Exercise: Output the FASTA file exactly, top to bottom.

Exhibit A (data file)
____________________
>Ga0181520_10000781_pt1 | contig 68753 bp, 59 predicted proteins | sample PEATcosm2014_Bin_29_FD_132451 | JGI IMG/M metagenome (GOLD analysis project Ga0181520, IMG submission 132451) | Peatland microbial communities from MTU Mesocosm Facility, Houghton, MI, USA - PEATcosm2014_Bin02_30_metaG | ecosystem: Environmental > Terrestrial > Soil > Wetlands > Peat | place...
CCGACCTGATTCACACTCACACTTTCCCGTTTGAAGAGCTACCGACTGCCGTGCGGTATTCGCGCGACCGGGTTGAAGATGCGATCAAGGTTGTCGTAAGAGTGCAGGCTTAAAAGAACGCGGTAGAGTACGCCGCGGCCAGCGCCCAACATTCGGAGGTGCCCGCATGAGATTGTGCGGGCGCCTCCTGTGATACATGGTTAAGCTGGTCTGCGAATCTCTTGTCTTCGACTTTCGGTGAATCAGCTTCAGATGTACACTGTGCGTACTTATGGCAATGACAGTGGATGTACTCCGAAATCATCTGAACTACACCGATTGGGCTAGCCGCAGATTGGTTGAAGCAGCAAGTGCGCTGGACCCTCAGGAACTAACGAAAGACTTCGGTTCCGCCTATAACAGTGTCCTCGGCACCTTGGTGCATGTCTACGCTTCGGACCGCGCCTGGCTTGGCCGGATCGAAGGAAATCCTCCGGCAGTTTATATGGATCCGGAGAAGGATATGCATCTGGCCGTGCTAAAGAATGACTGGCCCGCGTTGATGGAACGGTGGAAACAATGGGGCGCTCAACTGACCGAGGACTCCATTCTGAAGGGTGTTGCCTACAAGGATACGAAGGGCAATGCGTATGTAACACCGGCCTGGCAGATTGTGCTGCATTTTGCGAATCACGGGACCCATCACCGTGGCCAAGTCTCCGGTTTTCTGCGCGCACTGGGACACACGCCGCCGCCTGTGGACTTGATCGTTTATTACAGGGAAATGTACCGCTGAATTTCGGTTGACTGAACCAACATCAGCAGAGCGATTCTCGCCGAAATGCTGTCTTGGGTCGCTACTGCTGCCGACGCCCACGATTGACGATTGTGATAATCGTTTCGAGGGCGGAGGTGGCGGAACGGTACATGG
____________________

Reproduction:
>Ga0181520_10000781_pt1 | contig 68753 bp, 59 predicted proteins | sample PEATcosm2014_Bin_29_FD_132451 | JGI IMG/M metagenome (GOLD analysis project Ga0181520, IMG submission 132451) | Peatland microbial communities from MTU Mesocosm Facility, Houghton, MI, USA - PEATcosm2014_Bin02_30_metaG | ecosystem: Environmental > Terrestrial > Soil > Wetlands > Peat | place...
CCGACCTGATTCACACTCACACTTTCCCGTTTGAAGAGCTACCGACTGCCGTGCGGTATTCGCGCGACCGGGTTGAAGATGCGATCAAGGTTGTCGTAAGAGTGCAGGCTTAAAAGAACGCGGTAGAGTACGCCGCGGCCAGCGCCCAACATTCGGAGGTGCCCGCATGAGATTGTGCGGGCGCCTCCTGTGATACATGGTTAAGCTGGTCTGCGAATCTCTTGTCTTCGACTTTCGGTGAATCAGCTTCAGATGTACACTGTGCGTACTTATGGCAATGACAGTGGATGTACTCCGAAATCATCTGAACTACACCGATTGGGCTAGCCGCAGATTGGTTGAAGCAGCAAGTGCGCTGGACCCTCAGGAACTAACGAAAGACTTCGGTTCCGCCTATAACAGTGTCCTCGGCACCTTGGTGCATGTCTACGCTTCGGACCGCGCCTGGCTTGGCCGGATCGAAGGAAATCCTCCGGCAGTTTATATGGATCCGGAGAAGGATATGCATCTGGCCGTGCTAAAGAATGACTGGCCCGCGTTGATGGAACGGTGGAAACAATGGGGCGCTCAACTGACCGAGGACTCCATTCTGAAGGGTGTTGCCTACAAGGATACGAAGGGCAATGCGTATGTAACACCGGCCTGGCAGATTGTGCTGCATTTTGCGAATCACGGGACCCATCACCGTGGCCAAGTCTCCGGTTTTCTGCGCGCACTGGGACACACGCCGCCGCCTGTGGACTTGATCGTTTATTACAGGGAAATGTACCGCTGAATTTCGGTTGACTGAACCAACATCAGCAGAGCGATTCTCGCCGAAATGCTGTCTTGGGTCGCTACTGCTGCCGACGCCCACGATTGACGATTGTGATAATCGTTTCGAGGGCGGAGGTGGCGGAACGGTACATGG